Energy in Vietnam

The rapid economic growth of Vietnam has resulted in a significant increase in energy demand, which is expected to triple towards 2020 and increase eightfold in 2030. Vietnam is endowed with various energy resources, notably oil, coal and hydropower. Output in these three sectors is growing strongly, and the country is a net energy exporter. There is a strong tendency to use the natural resources to their full extent which could undermine the quality of Vietnam’s economic growth as Vietnam’s industrial production remains backdated and highly polluting. To ensure that the supply of energy meets the rise in consumption, Vietnamese policy emphasises the need to diversify the country’s energy mix, whilst maximizing the use of local energy reserves. There has been an increased focus in recent years on increased investment in the clean-technology sector and particularly energy efficiency, renewable energy technologies and waste management, which provide a number of future business opportunities for Dutch clean-technology companies as knowledge, expertise and technology will be needed.

The oil and gas industry is the country’s biggest foreign currency earner and a major procurer of imported technology, equipment and services. Business and investment opportunities (exploration, production, equipment, expertise and/or technology) can be found in many areas.

The market for renewable energy (RE) and energy efficiency (EE) in Vietnam is still limited in size but it is definitely emerging and its growth potential is high. There is an increasing awareness that continued economic and demographic growth and the subsequent increase in energy demand cannot be sustained if the energy shift is not made. The Vietnamese government is committed to the promotion of RE and EE and has taken several measures (including mechanisms, policies, incentives and supporting schemes) to improve the environment for expanding RE and EE during the last few years. In March 2016, the government revised its ‘7th Power Development Plan for 2011 to 2030’ and placed a stronger emphasis on RE. Fossil fuels and coal still are the main supply of Vietnam’s energy consumption and were scheduled to grow strongly in the 7th Power Development Plan of 2011. In the revised 2016 version, however, the 2030 target for coal production has been cut by approximately 30 percent from 76 GW to 55 GW. Instead, renewable energy – generated by solar technology in particular – will play a much larger role in 2030 compared to the 2011 estimate. Besides, the revised plan focuses on the liberalization of the market.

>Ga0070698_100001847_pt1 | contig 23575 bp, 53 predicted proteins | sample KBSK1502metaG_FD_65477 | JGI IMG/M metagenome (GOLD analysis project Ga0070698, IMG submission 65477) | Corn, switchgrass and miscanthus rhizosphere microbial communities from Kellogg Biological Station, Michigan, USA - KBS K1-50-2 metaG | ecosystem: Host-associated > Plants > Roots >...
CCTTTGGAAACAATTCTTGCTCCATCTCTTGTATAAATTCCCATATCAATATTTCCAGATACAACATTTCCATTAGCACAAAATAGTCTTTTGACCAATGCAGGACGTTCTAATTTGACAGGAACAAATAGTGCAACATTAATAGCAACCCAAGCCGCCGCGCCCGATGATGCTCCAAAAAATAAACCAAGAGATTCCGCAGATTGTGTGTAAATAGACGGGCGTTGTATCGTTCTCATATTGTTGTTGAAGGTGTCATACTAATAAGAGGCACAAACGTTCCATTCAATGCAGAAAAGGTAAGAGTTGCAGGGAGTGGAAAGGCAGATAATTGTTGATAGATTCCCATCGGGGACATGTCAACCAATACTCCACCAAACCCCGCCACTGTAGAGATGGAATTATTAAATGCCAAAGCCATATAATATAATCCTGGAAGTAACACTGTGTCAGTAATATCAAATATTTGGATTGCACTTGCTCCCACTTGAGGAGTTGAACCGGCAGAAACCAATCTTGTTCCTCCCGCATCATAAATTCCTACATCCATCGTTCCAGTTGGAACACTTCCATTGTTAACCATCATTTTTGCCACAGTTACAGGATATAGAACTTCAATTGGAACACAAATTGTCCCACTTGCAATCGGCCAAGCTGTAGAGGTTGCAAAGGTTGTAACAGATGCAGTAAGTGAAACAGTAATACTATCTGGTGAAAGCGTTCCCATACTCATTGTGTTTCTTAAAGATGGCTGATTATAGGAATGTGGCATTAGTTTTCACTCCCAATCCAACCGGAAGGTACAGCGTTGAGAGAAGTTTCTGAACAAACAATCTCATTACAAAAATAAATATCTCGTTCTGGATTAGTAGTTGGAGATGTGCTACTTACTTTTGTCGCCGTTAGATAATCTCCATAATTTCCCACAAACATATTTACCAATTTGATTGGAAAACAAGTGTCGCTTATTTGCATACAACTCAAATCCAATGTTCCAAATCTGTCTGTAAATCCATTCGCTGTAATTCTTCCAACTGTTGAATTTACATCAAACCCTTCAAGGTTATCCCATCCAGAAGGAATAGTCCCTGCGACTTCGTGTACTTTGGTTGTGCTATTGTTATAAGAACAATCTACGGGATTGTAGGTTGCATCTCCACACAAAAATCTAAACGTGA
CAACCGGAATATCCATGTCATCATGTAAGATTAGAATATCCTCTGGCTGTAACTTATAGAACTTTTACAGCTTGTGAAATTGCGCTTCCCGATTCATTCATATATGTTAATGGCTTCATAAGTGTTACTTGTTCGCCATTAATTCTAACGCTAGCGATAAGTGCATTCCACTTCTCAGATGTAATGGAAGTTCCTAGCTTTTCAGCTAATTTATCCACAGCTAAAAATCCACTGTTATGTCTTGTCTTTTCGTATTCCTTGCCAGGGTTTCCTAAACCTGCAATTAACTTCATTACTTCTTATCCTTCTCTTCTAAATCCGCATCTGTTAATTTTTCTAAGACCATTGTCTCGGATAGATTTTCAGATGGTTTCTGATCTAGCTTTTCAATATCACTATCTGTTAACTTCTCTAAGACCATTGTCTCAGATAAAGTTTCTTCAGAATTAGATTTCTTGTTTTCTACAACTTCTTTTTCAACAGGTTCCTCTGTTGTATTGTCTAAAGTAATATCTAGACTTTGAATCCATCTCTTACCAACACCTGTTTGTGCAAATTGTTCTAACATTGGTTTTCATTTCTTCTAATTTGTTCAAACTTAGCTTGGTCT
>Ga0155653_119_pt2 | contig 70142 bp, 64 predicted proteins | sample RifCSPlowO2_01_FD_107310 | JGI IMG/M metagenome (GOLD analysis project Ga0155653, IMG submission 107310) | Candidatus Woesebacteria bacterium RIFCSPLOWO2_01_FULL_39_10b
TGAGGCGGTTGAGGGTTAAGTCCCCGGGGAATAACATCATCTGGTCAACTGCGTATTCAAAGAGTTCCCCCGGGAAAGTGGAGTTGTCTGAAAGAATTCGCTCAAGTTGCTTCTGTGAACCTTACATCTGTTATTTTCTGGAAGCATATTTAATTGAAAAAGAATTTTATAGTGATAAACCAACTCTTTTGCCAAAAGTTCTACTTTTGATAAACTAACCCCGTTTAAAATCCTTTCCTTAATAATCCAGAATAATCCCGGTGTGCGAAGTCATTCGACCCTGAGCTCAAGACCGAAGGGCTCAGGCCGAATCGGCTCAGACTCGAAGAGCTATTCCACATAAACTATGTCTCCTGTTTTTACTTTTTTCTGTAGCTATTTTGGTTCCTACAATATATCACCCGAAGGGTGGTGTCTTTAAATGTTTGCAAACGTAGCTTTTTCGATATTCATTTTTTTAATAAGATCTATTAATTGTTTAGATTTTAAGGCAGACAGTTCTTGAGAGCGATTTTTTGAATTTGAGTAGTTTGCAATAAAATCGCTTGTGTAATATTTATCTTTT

Dutch - Vietnamese cooperation in Energy

In 2011 the Netherlands and Vietnam signed a Memorandum of Understanding desiring to strengthen and further develop the cooperation in the field of energy on the basis of equality and mutual commercial interest. Besides knowledge exchange, Dutch companies and knowledge institutes - clustered under the Advanced Energy Technology International (AETIN) consortium - are supported by the Dutch government in exploring the Vietnamese oil and gas market. The development of Vietnam’s oil and gas industry provides a wide range of interesting business opportunities in the upstream, midstream and downstream segment. These include:

  • Offshore oil and gas equipment and services, such as seismic research, maritime vessels (rescue boats, heavy maritime transport vessels, etc.), pipes, maintenance services, deep water drilling and production technologies, subsea technology and Enhanced Oil Recovery (EOR) technologies.
  • Equipment and services for refineries and LNG terminals, including construction engineering and dredging (think of harbours, jetties, inland waterways, etc.).
  • Waste management and environmental protection technologies, including produced water treatment, abandonment and clean up procedures and technologies and oil spill combat equipment.

Challenges will be faced when doing business in this industry as well. The Vietnamese energy sector remains dominated by public ownership, although market forces have been brought to bear in recent years and private sector participation is expanding. Public procurement provides opportunities, but will require a long-term investment in building up market intelligence and networks. The long-term investments are hampered by, among others, low feed-in-tariffs.

Vietnam has many and largely untapped renewable energy resources distributed throughout the country. The majority of Vietnam’s existing renewable energy resources are small hydro power, biomass energy, wind energy, solar energy and geothermal energy. Government attention to the development of this energy source is increasing. It is very likely that in the near future the investment climate – especially the feed-in tariffs – will become more favourable.

Dutch business opportunities in Vietnam’s renewable energy sector can be found in the following subsectors:

  • Bioethanol/biofuel production (for export) projects
  • Biomass projects: production of biomass for export, biomass for use in SME industry or biomass power plant
  • Consultancy work on onshore wind energy
  • Solar power projects, Feed-in-Tariffs for solar power are recently introduced.

For the longer term, the following areas could be considered:

  • Waste to energy projects: waste-incineration plants, biogas capture, efficient waste separation
  • Developing onshore wind energy projects
  • Energy Efficiency: perform energy efficiency audits, implement energy-saving measures or developing a centralized database and energy-saving calculation model